Session Type: Poster Session A
Session Time: 9:00AM-11:00AM
Background/Purpose: ANCA-associated vasculitis (AAV) is often studied in the Caucasian population with few studies looking at the disease in other races. Disease presentation and treatment implications of autoimmune conditions vary by ethnicity, as seen in systemic lupus erythematous. A 2014 study of the Chicago area compared AAV in Hispanic and Caucasian patients and found increased disease severity, as defined by the Birmingham Vasculitis Activity Score (BVAS) and the Vasculitis Disease Index (VDI), with greater renal involvement in Hispanics. We performed a similar study examining the differences in AAV in the Hispanic and Caucasian populations living in the Inland Empire region of Southern California.
Methods: A retrospective study was conducted on data extracted from the Loma Linda University Medical Center and the Riverside University Health System’s Electronic Medical Record, using ICD 9 and ICD 10 CM codes pertaining to vasculitis. Data span the dates of January 1, 2003 to December 31, 2019. Vasculitis cases were classified using the Diagnostic and Classification of the Systemic Vasculitis (DCVAS). Data extracted from the electronic charts include demographics, ICU admission due to vasculitis flare, presence of chronic kidney disease or end stage renal disease (ESRD), BVAS on presentation and VDI as detailed on recent clinic visit. We calculated odds ratios for the categorical data and ran Independent sample T-test for the continuous data with alpha equal to 0.05 for statistical significance.
Results: 129 charts were included in the analysis with 66 Hispanics and 63 Caucasians (see table 1). 72 cases of Granulomatosis Polyangiitis (GPA), 47 cases of Microscopic Polyangiitis (MPA) and 10 cases of Eosinophilic Granulomatosis Polyangiitis (EGPA) were identified. Hispanics had a 49% increase in odds of being admitted to the ICU secondary to vasculitis when compared to Caucasians [OR 1.49 (95% CI 0.72, 3.07)]. Hispanics were noted to have more flares with a maximum recorded number of flares for a single patient to be 15 compared to 7 for a Caucasian patient. They also had a 71% increase in odds of having kidney disease in comparison to Caucasians [OR 1.71 (95% CI 0.85, 3.43)]. Of the patients with kidney disease, Hispanics had a 95% increase in odds of having ESRD when compared to Caucasians [OR 1.95 (95% CI 0.68, 5.55)]. See table 2. The BVAS and VDI averages between Hispanics and Caucasians were comparable at 8.53 ± 7.3 vs 7.69 ± 6.3 and 2.32 ± 2.0 vs 2.2 ± 1.5, respectively (p = 0.49; p = 0.70). See table 3. Although we observed differences in disease severity proportions between Hispanics and Caucasians, the measures of association were not statistically significant.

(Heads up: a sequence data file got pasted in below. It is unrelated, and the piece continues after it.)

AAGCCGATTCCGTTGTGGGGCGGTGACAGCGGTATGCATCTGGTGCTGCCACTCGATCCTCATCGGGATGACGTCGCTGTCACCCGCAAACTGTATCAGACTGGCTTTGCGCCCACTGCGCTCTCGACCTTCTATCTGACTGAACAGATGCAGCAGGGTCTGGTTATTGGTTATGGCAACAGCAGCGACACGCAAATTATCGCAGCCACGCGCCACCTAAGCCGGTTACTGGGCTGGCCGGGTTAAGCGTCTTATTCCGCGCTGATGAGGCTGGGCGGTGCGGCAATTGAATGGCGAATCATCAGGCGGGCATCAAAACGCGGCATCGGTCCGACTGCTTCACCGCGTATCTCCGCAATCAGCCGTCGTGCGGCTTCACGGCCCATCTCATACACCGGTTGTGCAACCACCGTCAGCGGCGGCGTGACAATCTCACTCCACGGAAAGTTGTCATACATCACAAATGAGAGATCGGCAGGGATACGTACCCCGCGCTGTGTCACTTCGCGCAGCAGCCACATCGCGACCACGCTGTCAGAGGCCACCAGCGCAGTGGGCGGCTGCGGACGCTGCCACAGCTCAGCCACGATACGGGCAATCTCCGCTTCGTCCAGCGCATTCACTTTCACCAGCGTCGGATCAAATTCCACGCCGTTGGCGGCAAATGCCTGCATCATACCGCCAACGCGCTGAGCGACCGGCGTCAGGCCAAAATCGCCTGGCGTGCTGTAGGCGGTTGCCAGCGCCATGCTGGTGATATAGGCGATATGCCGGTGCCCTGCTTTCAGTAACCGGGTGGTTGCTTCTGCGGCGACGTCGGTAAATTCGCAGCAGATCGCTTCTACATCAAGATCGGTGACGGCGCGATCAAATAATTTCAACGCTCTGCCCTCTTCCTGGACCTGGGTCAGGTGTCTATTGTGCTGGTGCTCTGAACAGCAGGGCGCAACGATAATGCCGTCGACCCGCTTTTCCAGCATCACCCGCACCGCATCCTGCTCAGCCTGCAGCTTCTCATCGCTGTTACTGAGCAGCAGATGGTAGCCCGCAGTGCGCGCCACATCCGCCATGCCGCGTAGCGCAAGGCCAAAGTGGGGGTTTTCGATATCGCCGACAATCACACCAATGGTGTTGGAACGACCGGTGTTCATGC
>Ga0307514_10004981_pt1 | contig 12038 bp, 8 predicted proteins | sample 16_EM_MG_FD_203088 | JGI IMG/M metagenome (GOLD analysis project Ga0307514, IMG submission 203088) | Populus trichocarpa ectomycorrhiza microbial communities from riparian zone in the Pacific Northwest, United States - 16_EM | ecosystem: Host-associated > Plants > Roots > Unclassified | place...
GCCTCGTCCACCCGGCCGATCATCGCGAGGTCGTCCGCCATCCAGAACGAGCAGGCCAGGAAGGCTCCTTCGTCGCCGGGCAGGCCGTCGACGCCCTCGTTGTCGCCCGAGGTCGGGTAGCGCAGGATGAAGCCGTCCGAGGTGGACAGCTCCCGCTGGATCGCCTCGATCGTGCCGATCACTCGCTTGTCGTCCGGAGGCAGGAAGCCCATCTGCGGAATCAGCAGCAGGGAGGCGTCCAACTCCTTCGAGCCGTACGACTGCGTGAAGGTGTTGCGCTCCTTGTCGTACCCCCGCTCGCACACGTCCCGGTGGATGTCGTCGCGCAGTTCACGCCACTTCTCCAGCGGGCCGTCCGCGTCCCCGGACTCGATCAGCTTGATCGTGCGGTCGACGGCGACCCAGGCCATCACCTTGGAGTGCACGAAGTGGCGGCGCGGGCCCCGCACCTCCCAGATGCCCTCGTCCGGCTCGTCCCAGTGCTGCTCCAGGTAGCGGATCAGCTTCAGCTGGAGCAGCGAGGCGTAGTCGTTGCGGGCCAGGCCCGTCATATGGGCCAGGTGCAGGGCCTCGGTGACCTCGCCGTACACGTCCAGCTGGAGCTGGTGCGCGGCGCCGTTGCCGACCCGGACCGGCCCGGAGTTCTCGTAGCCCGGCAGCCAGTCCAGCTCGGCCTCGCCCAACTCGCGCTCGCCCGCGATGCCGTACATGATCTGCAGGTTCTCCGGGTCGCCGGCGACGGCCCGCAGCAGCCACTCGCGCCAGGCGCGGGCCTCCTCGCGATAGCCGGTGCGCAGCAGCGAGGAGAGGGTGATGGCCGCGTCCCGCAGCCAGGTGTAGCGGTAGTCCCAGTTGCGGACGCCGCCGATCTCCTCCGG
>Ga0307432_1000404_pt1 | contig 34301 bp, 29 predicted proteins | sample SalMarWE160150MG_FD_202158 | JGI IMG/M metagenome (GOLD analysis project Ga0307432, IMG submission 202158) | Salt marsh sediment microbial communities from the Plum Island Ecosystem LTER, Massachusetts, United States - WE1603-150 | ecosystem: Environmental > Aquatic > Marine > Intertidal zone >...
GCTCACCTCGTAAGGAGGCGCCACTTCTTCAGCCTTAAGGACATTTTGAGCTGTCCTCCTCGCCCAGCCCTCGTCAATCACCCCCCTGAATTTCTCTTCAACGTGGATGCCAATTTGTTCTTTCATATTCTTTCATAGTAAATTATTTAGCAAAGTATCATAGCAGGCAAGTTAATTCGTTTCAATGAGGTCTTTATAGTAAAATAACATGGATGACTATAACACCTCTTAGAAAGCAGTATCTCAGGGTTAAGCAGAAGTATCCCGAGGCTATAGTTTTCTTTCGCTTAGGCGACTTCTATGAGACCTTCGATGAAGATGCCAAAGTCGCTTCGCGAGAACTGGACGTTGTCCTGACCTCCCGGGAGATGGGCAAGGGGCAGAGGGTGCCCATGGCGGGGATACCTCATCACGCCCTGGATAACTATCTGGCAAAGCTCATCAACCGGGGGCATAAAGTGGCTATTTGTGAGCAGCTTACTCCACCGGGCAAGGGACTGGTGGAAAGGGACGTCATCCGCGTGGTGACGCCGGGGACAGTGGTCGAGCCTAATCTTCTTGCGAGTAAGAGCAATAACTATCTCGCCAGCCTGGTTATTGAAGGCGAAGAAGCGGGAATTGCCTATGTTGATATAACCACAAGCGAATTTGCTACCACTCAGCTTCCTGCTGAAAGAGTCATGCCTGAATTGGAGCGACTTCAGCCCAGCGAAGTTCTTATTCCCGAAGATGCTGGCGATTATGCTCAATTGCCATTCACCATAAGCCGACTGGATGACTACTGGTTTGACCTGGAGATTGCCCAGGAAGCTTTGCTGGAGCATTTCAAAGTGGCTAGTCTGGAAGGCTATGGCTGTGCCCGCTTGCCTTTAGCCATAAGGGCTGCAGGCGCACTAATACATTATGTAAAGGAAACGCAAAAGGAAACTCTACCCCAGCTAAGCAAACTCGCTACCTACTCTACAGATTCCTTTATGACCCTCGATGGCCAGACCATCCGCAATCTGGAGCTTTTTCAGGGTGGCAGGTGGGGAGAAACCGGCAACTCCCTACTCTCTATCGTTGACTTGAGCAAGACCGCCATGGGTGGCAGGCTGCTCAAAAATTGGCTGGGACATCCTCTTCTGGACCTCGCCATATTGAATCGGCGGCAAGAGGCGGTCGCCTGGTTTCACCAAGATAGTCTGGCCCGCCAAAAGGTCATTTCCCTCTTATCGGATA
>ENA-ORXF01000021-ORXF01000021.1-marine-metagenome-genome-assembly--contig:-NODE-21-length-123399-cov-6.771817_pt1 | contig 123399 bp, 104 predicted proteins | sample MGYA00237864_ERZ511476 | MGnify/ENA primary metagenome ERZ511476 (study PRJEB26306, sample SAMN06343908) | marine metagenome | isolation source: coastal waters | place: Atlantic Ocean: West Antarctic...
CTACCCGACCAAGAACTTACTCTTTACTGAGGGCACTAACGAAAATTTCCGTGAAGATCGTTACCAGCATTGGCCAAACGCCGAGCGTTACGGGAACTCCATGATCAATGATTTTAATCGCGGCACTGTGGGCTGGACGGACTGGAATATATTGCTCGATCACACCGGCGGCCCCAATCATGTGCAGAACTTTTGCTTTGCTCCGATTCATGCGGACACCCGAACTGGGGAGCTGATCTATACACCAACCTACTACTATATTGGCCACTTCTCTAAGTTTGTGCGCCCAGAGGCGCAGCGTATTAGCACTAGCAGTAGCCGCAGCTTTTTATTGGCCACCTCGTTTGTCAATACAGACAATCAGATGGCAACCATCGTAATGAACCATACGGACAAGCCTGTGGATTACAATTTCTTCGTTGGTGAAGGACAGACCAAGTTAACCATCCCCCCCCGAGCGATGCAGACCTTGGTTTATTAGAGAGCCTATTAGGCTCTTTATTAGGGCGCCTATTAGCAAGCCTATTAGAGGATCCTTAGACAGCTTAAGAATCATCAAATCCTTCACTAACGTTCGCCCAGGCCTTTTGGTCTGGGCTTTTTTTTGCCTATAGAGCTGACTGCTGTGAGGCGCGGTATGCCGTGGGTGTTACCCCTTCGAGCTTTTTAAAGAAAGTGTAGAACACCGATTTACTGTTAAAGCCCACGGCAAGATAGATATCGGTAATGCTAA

Conclusion: Like the Chicago study, we saw greater incidences of renal disease and increased severity in Hispanics compared to Caucasians, as defined by increased rates of ICU admissions and vasculitis flares, despite analogous average BVAS and VDI scores. Our data shows that conventionally used disease activity scores may not convey the seriousness of renal or pulmonary vasculitis in Hispanic populations. Clinicians treating Hispanic patients with AAV should have a high index of suspicion for more severe disease in this patient population when compared to Caucasians.
To cite this abstract in AMA style:Lee S, Injean P, Tran P, Panikkath D, Downey C. ANCA-associated Vasculitis in Caucasian and Hispanics of the Inland Empire of Southern California [abstract]. Arthritis Rheumatol. 2020; 72 (suppl 10). https://acrabstracts.org/abstract/anca-associated-vasculitis-in-caucasian-and-hispanics-of-the-inland-empire-of-southern-california/. Accessed January 22, 2021.
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ACR Meeting Abstracts - https://acrabstracts.org/abstract/anca-associated-vasculitis-in-caucasian-and-hispanics-of-the-inland-empire-of-southern-california/